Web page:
Enjoying the shade at Brewers. A lovely spot to overnight. Notice the big orange weed eater used to keep the Cataraqui River channel open. Our original Sunday plan had been to make the 10 mile paddle to and then overnight at Lower Brewers. However, as the weather prediction was calling for a scorching 34° C the next afternoon, we decided to continue with a short paddle to Upper Brewers to spend the night. We topped up our potable water supplies at Lower Brewers but soon discovered that it was too iron rich to be drinkable. Another reason to continue to Upper Brewers on the hopes of good drinking water. Arriving at Upper Brewers, we set up camp quickly enjoying the shade and getting our lower body muscles moving again. Thankfully, the water was usable. The two platforms shown on the right are for kayakers and canoeists. The lower one was the older version with the newer one having no powerboat tie-up cleats, a few rope grabholds at the water-line and a big sign saying that use was restricted to kayaks and canoes. A great Parks Canada idea as the taller concrete jetties are quite problematic for most kayakers.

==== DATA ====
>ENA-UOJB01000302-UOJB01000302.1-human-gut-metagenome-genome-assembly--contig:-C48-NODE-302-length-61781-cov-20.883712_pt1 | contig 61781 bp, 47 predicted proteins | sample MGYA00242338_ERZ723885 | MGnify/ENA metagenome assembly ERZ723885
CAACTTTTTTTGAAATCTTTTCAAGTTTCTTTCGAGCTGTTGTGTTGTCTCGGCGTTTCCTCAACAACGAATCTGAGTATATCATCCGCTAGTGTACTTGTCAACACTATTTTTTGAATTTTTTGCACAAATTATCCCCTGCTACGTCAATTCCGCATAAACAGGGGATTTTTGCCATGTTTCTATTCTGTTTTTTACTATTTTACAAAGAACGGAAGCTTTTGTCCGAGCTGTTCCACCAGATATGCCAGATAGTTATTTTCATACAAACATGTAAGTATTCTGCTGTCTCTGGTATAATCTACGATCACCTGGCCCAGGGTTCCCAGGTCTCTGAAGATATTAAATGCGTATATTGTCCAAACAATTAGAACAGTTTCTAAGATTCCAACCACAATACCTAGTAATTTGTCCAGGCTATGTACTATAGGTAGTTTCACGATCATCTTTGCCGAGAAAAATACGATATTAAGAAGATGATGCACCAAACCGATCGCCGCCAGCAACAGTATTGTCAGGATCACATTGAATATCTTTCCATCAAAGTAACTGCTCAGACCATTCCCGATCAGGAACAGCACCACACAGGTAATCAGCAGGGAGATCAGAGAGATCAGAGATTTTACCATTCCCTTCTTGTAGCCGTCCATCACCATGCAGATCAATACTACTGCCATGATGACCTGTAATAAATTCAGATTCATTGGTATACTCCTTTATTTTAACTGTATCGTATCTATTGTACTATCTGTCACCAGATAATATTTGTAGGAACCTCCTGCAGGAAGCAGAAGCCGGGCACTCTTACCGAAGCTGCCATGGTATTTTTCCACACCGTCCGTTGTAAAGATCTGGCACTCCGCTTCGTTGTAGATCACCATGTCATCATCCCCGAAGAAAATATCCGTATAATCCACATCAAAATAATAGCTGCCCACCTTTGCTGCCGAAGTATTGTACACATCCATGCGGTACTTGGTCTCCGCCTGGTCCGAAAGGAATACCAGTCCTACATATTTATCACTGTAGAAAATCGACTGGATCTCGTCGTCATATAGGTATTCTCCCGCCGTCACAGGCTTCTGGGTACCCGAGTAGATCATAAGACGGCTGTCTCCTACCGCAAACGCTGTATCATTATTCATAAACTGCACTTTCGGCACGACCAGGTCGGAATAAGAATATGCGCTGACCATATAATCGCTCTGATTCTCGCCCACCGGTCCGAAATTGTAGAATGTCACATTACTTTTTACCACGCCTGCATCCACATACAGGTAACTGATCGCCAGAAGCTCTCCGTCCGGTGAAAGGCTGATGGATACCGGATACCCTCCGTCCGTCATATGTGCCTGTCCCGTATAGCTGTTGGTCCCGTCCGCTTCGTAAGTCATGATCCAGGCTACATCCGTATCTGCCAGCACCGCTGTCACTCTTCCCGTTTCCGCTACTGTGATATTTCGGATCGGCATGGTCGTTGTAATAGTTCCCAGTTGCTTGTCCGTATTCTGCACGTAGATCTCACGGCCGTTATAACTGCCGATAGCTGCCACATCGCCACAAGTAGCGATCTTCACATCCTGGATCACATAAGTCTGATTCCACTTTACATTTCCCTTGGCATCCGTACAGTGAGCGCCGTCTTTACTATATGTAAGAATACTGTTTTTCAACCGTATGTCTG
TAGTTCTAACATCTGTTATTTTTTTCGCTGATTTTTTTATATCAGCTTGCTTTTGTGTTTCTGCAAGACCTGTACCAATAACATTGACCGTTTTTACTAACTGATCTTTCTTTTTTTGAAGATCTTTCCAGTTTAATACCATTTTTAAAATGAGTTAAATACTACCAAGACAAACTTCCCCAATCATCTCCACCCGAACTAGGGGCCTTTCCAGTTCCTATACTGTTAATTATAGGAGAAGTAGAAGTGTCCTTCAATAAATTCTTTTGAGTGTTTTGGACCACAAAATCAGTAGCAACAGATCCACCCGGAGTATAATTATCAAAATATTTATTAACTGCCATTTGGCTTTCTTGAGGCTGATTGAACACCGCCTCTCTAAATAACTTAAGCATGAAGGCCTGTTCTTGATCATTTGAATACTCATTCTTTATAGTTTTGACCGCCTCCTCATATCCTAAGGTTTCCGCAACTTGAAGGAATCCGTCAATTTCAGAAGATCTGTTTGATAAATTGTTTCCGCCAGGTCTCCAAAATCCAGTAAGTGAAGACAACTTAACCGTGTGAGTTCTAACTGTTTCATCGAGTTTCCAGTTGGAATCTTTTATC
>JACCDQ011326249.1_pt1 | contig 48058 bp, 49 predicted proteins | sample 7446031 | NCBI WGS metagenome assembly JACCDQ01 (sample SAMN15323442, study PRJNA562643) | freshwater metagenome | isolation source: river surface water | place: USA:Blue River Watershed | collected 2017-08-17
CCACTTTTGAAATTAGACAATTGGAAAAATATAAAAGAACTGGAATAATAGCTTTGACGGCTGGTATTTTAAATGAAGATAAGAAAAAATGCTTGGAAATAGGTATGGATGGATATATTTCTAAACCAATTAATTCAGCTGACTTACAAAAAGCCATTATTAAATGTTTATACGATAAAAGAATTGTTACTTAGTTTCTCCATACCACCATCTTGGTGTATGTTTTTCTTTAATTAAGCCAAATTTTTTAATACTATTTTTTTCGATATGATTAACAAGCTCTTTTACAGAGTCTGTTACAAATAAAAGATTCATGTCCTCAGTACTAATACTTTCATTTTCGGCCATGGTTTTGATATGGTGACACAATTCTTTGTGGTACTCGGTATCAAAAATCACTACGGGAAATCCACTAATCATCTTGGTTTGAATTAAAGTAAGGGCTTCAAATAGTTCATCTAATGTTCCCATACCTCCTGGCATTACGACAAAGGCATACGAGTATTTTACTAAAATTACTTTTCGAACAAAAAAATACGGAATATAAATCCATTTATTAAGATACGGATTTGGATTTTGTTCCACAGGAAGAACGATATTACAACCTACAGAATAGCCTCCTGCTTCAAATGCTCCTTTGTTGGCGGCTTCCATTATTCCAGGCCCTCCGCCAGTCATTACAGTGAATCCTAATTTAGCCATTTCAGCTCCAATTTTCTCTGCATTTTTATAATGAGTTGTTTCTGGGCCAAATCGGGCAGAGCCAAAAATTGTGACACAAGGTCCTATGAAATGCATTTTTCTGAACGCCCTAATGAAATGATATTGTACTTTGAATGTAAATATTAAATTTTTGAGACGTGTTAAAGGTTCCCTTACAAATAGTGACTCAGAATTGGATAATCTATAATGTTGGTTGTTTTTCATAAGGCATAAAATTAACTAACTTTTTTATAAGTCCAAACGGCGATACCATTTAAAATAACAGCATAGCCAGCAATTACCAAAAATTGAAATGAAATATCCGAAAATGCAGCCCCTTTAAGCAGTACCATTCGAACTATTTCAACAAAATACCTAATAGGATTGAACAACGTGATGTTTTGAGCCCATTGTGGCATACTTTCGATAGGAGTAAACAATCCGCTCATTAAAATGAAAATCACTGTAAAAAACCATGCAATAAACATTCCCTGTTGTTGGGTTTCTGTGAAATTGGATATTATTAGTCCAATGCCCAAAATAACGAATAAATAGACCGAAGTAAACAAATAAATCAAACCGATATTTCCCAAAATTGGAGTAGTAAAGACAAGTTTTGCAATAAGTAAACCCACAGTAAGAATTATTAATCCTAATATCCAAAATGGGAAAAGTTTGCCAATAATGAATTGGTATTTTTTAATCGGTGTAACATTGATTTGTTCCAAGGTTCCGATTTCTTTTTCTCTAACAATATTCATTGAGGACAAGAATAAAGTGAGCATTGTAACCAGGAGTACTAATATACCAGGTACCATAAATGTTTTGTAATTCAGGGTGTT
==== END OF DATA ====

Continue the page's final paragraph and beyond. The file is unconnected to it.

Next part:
Monday June 11, 2012
Upper Brewers to Jones FallsDoug enjoying the morning paddle. A really large water snake sunning itself on a rock We were up before 6:00 to get that early start before the crippling heat. It was a wonderful morning paddle. We spotted a very large water snake sunning itself. It was still warming up as I was able to get relatively close without disturbing it. It's the largest water snake that I've ever seen. I'm glad we covered the miles in the quiet and comfort of the early morning, as it wasn't long before the sun started to beat down - and reflect back off the water - so by the time we paddled into Little Cranberry Lake, the heat was taking its toll.